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- 1 beagan
- 2 marché
- 3 Category:Translations to be checked (Scottish)
- 4 Demi, demie? (French)
- 5 pearraid
- 6 Talkback: Nbarth, ’s
- 7 Thanks
- 8 We are all persons
- 9 Thank you for your hard work!
- 10 ban- ~ bana-
- 11 Semi-Open Game
- 12 Ruis/an Ruis
- 13 an- ~ ain-
- 14 Gaelic
- 15 Gaelic and Scots
- 16 Langcodes
- 17 leanailtiche
- Perhaps, but (1) all the dictionaries I have give it as a noun and (2) I don't think a determiner would have a genitive, as in "beagan làithean - a few days" vs "an ceann beagain làithean - at the end of a few days". --Thrissel 22:35, 3 October 2009 (UTC)
- Ay, even as a beginner I found it hard to believe ;-). --Thrissel 15:47, 13 December 2009 (UTC)
Just said I'd give you a welcome (better late than never ;-). Anyway, can you look at the translations in the entries in this category and see if you can figure out if they are Scottish Gaelic or not. 50 Xylophone Players talk 11:04, 23 December 2009 (UTC)
- Hi, the first two were Gaelic but the third was Scots. I treated them all. --Thrissel 18:38, 23 December 2009 (UTC)
Demi, demie? (French)
- Thanks, made it clearer to me. (= that it's a debatable word ;-)). --Thrissel 18:48, 23 December 2009 (UTC)
- Don't worry about the fact that it is not so clear. This is one of these words even the French even use and write mistakenly. As I have several very good French dictionaries — among them, the “Quillet” encyclopedia, based entirely on the works of the French Academy —, I will add much more explanations and examples as soon as possible.
- Now, could you explain:
- What is the “numbering” thing (you wrote «[I've] repaired the numbering»)?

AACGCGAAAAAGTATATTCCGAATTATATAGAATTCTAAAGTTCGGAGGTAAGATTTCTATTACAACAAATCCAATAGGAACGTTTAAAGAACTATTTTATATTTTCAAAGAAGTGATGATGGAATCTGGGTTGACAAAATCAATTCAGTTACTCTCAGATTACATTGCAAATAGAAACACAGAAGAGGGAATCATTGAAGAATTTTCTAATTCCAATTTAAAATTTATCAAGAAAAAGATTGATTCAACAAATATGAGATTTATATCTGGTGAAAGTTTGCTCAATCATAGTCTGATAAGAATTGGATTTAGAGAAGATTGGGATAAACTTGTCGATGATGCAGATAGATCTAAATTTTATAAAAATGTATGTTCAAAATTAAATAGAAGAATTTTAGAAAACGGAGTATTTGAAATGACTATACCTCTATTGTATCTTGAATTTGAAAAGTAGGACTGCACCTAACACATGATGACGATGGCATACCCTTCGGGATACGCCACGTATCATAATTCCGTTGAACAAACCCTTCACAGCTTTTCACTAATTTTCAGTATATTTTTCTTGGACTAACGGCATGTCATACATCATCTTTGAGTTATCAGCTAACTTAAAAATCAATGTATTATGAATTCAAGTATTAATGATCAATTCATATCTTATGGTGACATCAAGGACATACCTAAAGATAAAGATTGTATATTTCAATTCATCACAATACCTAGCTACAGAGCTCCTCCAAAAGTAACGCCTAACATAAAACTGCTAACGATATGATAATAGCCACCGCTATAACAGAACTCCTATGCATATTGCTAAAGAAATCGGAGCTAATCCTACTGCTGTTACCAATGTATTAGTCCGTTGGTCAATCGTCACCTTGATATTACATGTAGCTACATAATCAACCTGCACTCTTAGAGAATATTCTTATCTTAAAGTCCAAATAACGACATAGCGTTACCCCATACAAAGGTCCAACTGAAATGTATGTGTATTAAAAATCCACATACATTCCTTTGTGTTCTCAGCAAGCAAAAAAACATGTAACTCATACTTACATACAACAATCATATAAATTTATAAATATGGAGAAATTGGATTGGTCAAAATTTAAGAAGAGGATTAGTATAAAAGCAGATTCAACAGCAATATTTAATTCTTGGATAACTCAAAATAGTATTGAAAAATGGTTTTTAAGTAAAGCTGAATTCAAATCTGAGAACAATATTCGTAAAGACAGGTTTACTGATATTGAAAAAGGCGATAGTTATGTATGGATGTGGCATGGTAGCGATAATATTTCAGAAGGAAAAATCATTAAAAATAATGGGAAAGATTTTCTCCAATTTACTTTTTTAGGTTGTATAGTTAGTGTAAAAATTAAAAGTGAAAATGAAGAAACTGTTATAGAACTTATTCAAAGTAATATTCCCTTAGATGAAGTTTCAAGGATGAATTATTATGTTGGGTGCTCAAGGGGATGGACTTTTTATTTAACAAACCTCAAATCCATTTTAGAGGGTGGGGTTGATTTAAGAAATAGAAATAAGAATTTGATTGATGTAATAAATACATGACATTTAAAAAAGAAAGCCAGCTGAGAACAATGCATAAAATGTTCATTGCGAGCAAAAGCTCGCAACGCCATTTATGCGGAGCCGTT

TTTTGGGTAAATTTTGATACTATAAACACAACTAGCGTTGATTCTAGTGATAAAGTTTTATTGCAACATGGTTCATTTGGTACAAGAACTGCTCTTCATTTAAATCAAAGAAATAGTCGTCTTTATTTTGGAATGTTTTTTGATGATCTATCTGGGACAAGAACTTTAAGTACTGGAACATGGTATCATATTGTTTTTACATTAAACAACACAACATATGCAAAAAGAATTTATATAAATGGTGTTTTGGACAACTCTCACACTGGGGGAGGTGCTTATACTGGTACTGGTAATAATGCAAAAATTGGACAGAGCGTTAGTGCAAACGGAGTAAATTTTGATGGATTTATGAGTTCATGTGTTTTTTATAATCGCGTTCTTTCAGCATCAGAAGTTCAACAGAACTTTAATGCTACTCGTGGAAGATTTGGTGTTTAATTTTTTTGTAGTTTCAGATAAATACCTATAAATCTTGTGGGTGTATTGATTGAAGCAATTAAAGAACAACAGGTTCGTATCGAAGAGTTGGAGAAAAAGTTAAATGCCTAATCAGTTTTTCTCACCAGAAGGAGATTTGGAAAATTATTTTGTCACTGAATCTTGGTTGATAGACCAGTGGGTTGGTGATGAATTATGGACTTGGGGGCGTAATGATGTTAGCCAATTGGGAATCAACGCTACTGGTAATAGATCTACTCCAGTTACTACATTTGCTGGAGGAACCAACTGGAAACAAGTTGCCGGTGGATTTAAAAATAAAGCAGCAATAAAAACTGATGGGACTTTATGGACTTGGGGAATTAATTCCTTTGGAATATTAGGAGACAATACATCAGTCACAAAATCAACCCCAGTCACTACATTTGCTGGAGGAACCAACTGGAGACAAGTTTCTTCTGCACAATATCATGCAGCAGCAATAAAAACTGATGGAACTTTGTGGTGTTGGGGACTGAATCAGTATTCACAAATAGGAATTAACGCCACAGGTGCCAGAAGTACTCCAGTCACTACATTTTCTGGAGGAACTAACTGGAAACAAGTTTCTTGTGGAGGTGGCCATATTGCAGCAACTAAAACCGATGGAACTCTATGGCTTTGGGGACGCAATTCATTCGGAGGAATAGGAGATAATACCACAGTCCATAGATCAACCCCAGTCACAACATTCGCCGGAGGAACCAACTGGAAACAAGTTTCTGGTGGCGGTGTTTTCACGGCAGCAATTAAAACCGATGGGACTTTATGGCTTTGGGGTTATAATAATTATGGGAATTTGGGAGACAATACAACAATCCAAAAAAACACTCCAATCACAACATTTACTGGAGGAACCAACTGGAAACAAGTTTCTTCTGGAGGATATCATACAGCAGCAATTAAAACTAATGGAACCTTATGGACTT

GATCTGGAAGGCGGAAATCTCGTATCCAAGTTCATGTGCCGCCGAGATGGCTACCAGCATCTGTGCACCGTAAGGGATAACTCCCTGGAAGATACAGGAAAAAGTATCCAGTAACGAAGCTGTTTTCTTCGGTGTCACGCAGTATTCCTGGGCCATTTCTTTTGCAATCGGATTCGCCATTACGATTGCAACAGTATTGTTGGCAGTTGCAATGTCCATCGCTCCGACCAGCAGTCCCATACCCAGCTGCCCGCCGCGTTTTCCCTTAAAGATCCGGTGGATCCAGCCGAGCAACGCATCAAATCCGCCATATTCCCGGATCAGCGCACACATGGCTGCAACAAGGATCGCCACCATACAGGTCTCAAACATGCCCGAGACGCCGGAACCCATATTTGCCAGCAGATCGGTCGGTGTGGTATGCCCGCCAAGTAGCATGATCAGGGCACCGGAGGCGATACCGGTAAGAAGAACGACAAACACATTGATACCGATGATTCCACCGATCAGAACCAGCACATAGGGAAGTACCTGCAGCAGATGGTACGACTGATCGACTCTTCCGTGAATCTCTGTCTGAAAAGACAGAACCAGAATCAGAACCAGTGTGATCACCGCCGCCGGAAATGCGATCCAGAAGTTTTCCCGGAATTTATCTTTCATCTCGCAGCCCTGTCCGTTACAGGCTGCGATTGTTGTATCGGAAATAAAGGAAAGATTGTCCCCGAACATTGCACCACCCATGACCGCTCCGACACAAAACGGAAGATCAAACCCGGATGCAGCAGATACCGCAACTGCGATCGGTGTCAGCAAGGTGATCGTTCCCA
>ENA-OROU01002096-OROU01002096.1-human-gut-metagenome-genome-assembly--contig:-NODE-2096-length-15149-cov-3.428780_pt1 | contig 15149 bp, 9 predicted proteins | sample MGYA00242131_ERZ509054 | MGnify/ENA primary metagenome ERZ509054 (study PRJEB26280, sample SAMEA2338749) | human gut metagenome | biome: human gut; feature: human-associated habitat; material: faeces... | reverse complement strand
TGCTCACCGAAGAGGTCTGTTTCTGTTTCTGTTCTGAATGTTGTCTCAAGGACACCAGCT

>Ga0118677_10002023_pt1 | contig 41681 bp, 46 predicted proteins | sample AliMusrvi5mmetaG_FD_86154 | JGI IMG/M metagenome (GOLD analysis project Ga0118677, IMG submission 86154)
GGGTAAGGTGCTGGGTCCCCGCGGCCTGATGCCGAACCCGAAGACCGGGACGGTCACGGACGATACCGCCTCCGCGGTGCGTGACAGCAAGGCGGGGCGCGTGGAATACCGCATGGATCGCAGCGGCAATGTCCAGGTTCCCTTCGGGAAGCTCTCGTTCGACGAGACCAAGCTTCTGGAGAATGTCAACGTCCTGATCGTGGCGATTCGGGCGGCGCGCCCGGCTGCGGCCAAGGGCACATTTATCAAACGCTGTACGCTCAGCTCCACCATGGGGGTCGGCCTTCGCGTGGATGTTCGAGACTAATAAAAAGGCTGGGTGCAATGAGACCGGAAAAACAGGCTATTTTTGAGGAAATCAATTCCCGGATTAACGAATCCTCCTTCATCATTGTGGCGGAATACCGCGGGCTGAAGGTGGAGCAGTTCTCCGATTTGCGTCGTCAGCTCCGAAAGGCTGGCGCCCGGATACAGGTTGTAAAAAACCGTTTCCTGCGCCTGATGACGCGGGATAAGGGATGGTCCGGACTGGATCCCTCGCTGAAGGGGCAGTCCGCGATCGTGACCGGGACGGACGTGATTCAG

- Which talkpage are you talking about (many people […] prefer to continue on the talkpage where etc.)?
- Sorry for being so stupid, but there are many things I don't understand on the Wikis.
- Cheers! ৵ Kąġi Oȟąko Ƭ 21:41, 24 December 2009 (UTC)
- Re 1: I meant that after you added the sentence, the definitions were numbered 1 - 2 - 1, so I put it back to 1 - 2 - 3. Only a matter of format, nothing important.
- Re 2: I mean when e.g. you start some topic on my page, I answer on my page as well, you (maybe) continue on my page, somebody else butts in also on my page etc. (Similarly if I start some topic on your page, you answer me on your page, because you suppose that I'll notice it etc.) Like this the conversation is all at one place and when you possibly need to read it again after some time you don't have to "skip" from one talkpage to the other and back again. It's a matter of personal preferences, though, not everyone does it like this.
- Don't worry, there are many things I still don't understand here either. --Thrissel 22:01, 24 December 2009 (UTC)
Please, could you create this entry? The English entry parrot and its subsidiary pages are used as a model for new contributors, so the best entry you can provide will help many other members of the community. Thanks. --EncycloPetey 01:22, 28 December 2009 (UTC)
- Done. But then you know that :) --Thrissel 01:50, 28 December 2009 (UTC)
- Yes, thanks. --EncycloPetey 01:51, 28 December 2009 (UTC)
Talkback: Nbarth, ’s